When we think of malnutrition, the chances are we think of hunger, of people who don’t have enough to eat. But one of the striking facts about our global food system is that there are now more people who are overweight than there are underweight.
In 1980 there were 857 million overweight or obese people. That number has steadily risen, and a major study published in the Lancet last month now puts the figure at 2.1 billion. That’s nearly a third of the world’s population suffering from what the Faculty of Public Health refers to as ‘modern malnutrition’.
By contrast, the number of hungry people is around 870 million, according to the FAO.
The reasons for this aren’t rocket science. As portraits of Henry VIII show, obesity used to be the province of the fabulously wealthy. Only they could afford the fat and sugar content that led to that kind of weight gain. Those goodies have been democratised, and there is of course something to celebrate about that. Unfortunately the roles are now reversed, and in developed countries it is those on lower incomes that are more likely to be overweight. Processed foods that are high in salt, sugar and fat are now cheaper than the fresh food that is so much better for us.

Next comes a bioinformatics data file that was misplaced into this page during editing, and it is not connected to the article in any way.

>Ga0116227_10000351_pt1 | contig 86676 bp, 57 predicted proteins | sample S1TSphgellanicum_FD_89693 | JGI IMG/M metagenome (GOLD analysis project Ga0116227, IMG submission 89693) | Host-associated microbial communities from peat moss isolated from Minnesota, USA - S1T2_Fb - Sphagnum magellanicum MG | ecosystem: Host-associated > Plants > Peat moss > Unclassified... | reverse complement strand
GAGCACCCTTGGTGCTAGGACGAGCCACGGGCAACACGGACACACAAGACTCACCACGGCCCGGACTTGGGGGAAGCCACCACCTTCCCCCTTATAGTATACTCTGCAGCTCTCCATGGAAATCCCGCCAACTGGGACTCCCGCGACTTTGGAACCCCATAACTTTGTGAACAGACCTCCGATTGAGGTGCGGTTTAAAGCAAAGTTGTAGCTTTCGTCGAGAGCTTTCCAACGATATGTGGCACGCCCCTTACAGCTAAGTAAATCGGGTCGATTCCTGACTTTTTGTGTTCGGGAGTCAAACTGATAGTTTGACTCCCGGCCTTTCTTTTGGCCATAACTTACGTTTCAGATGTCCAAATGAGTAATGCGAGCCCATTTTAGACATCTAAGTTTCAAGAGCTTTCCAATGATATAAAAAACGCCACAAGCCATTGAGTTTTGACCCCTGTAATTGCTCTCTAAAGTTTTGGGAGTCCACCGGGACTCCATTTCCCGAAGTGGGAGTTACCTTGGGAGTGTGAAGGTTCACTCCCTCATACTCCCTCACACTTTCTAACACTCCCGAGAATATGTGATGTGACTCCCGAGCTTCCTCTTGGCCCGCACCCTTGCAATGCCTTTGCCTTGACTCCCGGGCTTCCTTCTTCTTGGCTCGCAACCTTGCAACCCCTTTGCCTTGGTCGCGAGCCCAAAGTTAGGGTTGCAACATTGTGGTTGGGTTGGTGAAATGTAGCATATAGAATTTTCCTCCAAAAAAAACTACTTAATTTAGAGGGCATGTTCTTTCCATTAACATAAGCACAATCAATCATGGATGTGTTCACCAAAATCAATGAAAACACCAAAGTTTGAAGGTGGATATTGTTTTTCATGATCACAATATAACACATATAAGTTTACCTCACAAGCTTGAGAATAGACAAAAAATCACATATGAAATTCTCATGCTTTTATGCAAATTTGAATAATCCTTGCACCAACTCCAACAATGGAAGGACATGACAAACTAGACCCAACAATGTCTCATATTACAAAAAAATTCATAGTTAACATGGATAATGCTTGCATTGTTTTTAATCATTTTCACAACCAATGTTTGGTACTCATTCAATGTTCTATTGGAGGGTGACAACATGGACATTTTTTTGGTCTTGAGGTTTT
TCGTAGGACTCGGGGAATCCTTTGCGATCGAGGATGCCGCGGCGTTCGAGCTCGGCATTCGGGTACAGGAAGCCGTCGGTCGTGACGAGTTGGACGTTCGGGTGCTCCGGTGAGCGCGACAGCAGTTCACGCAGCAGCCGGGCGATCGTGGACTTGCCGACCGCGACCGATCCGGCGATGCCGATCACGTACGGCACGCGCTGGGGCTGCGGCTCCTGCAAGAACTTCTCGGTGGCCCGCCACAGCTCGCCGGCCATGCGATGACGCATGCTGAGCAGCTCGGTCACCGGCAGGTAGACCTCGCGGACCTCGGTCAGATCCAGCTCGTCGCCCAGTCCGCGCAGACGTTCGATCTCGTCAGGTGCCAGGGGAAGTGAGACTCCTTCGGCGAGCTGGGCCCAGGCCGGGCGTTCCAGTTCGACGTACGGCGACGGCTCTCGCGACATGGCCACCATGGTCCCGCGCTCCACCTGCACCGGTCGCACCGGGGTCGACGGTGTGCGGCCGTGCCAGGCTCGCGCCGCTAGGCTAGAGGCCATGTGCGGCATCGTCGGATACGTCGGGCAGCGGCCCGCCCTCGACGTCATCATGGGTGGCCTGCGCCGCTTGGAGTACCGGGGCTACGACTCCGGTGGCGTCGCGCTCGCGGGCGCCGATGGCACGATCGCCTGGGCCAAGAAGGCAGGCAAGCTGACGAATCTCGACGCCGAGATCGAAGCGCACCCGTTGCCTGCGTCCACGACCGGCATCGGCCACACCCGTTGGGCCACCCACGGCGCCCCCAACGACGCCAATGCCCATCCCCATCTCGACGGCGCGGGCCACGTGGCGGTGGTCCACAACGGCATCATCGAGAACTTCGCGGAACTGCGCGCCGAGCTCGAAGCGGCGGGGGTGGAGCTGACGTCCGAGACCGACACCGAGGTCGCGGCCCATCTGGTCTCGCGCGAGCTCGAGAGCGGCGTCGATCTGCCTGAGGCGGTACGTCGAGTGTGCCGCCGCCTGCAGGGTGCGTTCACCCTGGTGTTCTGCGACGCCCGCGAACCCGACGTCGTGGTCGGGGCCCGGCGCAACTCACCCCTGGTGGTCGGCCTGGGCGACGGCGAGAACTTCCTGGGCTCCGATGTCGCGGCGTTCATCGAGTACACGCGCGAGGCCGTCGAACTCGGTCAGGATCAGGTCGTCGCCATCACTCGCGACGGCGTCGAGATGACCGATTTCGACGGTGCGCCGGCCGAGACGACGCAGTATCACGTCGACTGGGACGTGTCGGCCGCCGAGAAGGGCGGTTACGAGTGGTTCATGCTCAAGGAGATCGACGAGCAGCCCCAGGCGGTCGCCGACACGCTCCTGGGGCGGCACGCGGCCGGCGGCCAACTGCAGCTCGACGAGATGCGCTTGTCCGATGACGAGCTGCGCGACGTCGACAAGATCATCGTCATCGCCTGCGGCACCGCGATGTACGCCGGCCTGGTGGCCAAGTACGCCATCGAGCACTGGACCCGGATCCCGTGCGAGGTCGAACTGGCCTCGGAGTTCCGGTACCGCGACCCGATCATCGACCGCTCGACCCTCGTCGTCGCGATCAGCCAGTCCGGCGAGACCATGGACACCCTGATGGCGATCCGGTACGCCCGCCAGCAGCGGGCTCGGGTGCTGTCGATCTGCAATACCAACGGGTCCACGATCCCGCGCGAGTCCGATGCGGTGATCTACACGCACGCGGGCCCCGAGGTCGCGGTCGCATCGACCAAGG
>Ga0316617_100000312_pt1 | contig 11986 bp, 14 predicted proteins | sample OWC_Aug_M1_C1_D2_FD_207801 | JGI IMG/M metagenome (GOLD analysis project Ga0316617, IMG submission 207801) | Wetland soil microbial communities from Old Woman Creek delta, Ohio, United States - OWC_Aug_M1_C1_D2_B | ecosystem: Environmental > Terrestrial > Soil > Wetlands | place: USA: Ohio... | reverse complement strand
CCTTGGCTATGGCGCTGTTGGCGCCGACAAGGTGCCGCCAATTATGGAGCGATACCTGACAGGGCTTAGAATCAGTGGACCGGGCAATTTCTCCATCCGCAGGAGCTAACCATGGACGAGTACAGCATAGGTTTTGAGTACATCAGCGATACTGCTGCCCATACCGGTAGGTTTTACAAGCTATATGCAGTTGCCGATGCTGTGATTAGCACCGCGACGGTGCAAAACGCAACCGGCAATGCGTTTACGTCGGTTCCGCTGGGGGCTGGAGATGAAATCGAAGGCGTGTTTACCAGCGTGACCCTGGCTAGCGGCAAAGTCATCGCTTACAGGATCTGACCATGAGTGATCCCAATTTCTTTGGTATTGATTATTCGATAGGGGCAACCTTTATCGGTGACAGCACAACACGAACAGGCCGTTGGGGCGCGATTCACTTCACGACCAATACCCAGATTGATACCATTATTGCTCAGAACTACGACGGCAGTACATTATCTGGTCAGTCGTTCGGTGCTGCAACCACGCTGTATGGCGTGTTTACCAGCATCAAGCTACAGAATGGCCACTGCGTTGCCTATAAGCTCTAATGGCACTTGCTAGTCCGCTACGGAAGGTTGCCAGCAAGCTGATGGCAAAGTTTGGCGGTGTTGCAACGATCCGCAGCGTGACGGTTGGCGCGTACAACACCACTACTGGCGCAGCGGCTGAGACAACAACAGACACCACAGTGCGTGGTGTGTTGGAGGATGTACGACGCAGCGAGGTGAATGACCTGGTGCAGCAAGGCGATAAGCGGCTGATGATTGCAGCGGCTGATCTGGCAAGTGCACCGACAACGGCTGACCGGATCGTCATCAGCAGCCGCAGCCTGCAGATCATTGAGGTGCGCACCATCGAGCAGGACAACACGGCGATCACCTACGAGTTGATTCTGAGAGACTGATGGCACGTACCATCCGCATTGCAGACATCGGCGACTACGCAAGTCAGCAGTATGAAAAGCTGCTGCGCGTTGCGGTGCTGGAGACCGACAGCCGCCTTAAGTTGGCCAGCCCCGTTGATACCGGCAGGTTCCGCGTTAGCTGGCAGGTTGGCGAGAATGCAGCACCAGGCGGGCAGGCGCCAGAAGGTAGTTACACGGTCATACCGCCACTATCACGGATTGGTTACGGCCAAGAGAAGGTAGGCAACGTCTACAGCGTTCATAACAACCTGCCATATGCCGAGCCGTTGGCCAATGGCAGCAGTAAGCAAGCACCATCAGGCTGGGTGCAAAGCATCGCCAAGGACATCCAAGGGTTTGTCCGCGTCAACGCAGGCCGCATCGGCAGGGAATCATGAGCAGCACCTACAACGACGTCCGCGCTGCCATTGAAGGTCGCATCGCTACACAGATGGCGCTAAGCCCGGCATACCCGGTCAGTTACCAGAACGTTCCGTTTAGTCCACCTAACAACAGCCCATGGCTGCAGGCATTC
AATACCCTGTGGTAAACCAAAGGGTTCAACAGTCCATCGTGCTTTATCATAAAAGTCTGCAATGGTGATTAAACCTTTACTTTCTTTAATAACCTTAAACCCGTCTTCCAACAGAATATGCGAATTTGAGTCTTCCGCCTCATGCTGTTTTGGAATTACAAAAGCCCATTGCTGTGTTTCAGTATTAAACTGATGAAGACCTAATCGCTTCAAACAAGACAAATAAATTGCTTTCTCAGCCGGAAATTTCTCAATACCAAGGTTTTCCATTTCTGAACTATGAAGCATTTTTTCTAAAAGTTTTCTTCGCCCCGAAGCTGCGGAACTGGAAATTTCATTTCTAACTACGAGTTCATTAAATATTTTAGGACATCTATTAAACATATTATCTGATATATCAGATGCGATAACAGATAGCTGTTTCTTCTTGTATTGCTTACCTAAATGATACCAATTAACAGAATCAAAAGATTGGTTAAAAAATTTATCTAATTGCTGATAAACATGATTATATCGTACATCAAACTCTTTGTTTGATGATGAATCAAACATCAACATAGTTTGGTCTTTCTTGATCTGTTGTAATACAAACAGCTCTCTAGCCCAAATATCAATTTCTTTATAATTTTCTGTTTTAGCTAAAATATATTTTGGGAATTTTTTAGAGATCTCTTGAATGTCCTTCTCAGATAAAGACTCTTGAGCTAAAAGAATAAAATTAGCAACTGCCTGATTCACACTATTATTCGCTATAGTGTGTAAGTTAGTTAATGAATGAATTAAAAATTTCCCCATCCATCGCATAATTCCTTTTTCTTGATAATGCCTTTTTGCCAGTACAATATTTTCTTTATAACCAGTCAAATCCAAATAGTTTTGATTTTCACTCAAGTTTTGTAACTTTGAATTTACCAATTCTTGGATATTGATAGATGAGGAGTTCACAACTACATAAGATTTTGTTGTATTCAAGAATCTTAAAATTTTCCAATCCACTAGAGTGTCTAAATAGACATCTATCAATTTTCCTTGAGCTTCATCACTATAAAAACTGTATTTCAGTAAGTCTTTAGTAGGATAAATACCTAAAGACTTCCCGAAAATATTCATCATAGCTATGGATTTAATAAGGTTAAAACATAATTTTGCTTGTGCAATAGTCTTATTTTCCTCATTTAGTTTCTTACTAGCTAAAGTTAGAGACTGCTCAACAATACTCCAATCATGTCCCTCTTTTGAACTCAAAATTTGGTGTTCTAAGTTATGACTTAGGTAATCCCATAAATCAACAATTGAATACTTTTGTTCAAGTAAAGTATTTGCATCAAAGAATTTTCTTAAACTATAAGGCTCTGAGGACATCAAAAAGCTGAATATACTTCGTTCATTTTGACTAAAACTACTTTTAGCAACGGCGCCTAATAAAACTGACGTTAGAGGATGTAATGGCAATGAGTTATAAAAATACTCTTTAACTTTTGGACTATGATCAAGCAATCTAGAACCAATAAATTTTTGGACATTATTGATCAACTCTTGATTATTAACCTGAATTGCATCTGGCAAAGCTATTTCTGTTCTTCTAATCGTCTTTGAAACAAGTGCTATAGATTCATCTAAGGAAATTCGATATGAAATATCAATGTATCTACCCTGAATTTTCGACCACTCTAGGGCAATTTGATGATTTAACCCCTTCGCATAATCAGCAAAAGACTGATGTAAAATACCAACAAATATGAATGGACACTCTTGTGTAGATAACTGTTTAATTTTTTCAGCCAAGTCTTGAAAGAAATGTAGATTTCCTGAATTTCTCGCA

As we look at the challenges of feeding the world in the 21st century, obesity is going to be an important dynamic. Tackling hunger is about getting food to the right places at the right prices, more than it is about quantity. The world already grows enough food for everyone. Modern malnutrition is different. It’s about our habits and choices, our food culture. And it’s much more political. Everyone can agree that feeding a hungry person is a good thing – but attempting to regulate fast food advertising or tax sugar are suddenly complicated. It’s hard to talk about weight issues without people feeling judged and affronted. But talk about it we must, if we want to see the rising quality of life that we aspire to.